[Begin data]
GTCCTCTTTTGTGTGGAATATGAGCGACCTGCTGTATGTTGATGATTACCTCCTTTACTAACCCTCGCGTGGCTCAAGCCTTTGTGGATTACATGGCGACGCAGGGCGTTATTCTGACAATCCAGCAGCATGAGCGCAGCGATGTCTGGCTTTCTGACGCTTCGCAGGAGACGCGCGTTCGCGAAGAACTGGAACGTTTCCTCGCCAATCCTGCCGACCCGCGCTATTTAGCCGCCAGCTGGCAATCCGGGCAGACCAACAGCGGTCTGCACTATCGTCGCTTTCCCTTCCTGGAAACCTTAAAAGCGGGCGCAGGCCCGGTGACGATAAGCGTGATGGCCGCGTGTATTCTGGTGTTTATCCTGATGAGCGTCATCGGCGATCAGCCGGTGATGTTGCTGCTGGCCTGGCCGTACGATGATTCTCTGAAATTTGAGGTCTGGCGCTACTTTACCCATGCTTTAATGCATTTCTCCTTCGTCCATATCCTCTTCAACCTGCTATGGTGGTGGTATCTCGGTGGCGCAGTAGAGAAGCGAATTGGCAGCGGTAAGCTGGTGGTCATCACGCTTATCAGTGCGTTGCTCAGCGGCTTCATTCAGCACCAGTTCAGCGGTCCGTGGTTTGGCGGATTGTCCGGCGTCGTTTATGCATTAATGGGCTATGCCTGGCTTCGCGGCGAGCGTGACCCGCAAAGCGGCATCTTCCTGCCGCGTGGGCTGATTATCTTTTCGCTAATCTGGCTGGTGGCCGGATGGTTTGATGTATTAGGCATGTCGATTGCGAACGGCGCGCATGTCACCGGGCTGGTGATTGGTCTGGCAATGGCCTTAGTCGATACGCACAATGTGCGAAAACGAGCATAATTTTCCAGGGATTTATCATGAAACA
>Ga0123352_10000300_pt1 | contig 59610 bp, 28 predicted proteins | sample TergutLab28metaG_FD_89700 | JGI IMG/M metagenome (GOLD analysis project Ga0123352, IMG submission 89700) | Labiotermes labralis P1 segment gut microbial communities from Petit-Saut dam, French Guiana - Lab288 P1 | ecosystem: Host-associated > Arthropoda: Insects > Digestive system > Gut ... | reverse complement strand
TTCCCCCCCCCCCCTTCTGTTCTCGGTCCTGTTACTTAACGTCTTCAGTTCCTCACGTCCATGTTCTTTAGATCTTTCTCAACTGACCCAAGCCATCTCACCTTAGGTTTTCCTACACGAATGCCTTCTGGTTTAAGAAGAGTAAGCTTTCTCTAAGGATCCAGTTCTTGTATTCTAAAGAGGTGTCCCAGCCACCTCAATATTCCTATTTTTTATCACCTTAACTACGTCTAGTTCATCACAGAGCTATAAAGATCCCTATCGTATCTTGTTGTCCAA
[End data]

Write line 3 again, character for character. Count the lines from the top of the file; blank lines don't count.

TTCCCCCCCCCCCCTTCTGTTCTCGGTCCTGTTACTTAACGTCTTCAGTTCCTCACGTCCATGTTCTTTAGATCTTTCTCAACTGACCCAAGCCATCTCACCTTAGGTTTTCCTACACGAATGCCTTCTGGTTTAAGAAGAGTAAGCTTTCTCTAAGGATCCAGTTCTTGTATTCTAAAGAGGTGTCCCAGCCACCTCAATATTCCTATTTTTTATCACCTTAACTACGTCTAGTTCATCACAGAGCTATAAAGATCCCTATCGTATCTTGTTGTCCAA